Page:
In the most recent Bothsides TV episode, I interviewed Joe Perez, Founder of Tastemade. If you don't know Joe, you should. He has a long career in developing products and companies such as Pogo, Excite@Home, Demand Media, The Daily Plate and now TasteMade. He discussed much about his career choices and lessons with me.
Joe has worked on online video for many years, so if you have an interest in that category you'll love the full interview we did. But to make it digestible for others I've provided a few short clips below.
We discussed several topics, but focused primarily on his background as a product manager, as well as the evolution of the production, distribution, and monetization of online video. If you read my blog regularly, you know this is a topic close to my heart--so it was great to get perspective from someone running a company in the space (a company which just raised an additional $25 million).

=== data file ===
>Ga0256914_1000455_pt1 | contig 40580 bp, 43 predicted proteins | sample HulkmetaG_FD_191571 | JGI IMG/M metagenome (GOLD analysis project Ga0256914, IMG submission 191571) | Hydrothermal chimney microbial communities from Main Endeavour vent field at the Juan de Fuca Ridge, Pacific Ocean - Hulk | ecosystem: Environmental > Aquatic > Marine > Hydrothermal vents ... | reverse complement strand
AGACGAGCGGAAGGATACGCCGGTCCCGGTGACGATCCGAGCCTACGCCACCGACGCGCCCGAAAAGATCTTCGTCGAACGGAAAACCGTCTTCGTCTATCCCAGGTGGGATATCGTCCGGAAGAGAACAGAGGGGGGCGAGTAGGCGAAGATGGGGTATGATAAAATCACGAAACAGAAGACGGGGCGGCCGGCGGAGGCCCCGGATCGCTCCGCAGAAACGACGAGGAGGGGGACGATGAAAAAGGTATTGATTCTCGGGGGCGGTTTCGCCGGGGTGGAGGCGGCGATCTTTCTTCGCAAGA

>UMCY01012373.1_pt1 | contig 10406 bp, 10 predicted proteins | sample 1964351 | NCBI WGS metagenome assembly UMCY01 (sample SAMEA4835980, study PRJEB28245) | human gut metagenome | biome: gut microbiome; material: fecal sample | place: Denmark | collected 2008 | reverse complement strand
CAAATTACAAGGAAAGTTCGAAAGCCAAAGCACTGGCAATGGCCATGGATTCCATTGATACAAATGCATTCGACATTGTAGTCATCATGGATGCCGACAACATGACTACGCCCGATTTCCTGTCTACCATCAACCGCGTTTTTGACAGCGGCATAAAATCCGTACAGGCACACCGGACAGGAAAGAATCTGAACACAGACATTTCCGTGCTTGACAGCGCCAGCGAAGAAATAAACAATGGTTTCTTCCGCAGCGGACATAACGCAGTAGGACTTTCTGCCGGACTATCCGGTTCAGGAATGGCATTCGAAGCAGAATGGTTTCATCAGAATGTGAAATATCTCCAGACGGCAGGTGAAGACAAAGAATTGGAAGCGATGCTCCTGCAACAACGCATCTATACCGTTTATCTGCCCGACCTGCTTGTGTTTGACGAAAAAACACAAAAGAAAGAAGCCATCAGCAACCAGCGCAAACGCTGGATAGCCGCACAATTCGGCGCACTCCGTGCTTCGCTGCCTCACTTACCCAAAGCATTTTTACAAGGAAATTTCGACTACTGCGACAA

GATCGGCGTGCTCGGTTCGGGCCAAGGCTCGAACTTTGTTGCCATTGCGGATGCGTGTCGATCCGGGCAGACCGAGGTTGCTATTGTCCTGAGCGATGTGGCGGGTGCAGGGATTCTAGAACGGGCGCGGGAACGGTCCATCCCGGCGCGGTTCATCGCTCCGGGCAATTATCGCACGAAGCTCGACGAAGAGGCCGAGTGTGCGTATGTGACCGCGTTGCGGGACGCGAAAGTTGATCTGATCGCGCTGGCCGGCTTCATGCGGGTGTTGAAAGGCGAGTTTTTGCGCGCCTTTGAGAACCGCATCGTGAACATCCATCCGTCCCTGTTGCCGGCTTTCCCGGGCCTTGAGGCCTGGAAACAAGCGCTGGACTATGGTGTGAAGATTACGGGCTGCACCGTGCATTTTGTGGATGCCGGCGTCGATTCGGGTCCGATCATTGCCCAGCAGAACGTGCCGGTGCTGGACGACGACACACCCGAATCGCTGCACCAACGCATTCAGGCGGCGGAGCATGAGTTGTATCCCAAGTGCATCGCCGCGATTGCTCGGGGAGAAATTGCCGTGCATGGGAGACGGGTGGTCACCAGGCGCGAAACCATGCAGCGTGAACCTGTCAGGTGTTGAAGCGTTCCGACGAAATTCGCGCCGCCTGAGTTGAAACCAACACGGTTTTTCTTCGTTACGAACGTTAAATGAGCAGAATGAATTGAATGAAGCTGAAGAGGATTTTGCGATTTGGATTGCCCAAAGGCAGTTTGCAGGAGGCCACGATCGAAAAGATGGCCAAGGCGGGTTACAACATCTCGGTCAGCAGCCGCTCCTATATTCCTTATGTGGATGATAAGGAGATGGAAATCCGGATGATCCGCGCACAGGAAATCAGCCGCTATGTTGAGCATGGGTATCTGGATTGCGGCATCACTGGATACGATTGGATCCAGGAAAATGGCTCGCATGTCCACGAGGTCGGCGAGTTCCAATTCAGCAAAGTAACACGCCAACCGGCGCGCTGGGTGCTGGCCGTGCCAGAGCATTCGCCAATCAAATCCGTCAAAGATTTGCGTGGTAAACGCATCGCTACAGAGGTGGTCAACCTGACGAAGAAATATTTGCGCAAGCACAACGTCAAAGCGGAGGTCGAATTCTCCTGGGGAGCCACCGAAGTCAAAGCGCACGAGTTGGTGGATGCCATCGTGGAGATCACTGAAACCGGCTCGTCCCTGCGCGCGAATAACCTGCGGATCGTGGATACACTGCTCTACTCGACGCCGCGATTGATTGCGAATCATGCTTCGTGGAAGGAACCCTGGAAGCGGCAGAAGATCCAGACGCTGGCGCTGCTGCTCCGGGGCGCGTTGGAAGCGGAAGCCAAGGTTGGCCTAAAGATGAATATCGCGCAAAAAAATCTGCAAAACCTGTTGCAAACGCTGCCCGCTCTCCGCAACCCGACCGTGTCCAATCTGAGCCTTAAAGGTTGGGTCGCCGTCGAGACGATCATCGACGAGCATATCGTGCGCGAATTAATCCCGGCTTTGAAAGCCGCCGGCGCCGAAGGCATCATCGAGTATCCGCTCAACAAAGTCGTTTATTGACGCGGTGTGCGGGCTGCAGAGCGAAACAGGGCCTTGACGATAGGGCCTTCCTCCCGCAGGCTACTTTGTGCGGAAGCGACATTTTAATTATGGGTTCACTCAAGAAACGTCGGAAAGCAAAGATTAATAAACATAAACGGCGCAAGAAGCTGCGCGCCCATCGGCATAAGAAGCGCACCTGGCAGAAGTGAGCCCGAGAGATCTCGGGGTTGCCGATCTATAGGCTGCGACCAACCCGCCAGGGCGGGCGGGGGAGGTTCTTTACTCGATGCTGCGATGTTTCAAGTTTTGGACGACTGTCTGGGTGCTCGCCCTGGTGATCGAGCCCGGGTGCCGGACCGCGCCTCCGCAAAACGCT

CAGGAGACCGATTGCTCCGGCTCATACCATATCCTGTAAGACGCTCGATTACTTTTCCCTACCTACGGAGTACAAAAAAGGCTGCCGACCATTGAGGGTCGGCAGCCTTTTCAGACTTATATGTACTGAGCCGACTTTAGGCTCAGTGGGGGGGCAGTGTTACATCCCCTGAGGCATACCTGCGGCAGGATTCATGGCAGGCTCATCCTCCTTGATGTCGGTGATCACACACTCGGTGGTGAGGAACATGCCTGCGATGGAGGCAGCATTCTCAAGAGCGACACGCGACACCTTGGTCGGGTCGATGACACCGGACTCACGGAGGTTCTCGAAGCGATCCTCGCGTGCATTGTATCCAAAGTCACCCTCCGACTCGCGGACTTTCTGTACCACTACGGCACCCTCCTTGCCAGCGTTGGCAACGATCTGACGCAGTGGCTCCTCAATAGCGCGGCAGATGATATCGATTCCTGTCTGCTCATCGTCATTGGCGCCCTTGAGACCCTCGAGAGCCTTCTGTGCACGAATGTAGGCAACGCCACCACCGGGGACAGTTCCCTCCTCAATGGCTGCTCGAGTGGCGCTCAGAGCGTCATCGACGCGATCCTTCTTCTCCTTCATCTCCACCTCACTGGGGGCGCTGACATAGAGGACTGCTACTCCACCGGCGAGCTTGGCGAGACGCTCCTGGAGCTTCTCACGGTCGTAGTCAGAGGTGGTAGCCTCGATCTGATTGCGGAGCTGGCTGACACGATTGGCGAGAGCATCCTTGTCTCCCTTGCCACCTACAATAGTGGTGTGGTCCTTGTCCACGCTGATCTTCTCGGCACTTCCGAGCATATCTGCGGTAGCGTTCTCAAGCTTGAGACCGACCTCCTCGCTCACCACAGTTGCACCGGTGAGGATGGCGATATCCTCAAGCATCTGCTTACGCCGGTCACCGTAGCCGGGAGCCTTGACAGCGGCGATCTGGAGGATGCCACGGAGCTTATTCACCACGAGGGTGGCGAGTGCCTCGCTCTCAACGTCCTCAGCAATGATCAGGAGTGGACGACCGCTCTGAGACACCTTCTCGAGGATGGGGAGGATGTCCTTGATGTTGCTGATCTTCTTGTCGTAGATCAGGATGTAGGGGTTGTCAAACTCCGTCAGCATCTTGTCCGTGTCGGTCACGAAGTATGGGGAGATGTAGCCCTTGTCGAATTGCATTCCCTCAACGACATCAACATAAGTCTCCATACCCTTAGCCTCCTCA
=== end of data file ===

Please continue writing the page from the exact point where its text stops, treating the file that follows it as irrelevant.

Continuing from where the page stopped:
Below, I've pulled out a few short clips that I thought were interesting points (full interview at the bottom).
In the first clip (42 seconds long), Joe discusses what makes a good product manager. Product management is a title that has become very common at technology companies--and can mean different things at different companies. Joe states that passion for the product is the most important quality a product manager can have, and I tend to agree. I actually think this can be extended to almost any position at a company. The passion you have for what you're working on shows up in your work--especially when times get tough.
In the next clip (1 minute, 24 seconds), I offered my views of how Twitter and Facebook will begin to change video distribution (hint: they will unbundled and insert their own ad unit), and I asked Joe how content creators are dealing with the emergence of multiple social media platforms as major distribution channels. He said that Tastemade views it more as a programming challenge than a challenge in changing the content itself.
Here's the full episode:
This article was originally published on Mark Suster's blog, Both Sides of the Table.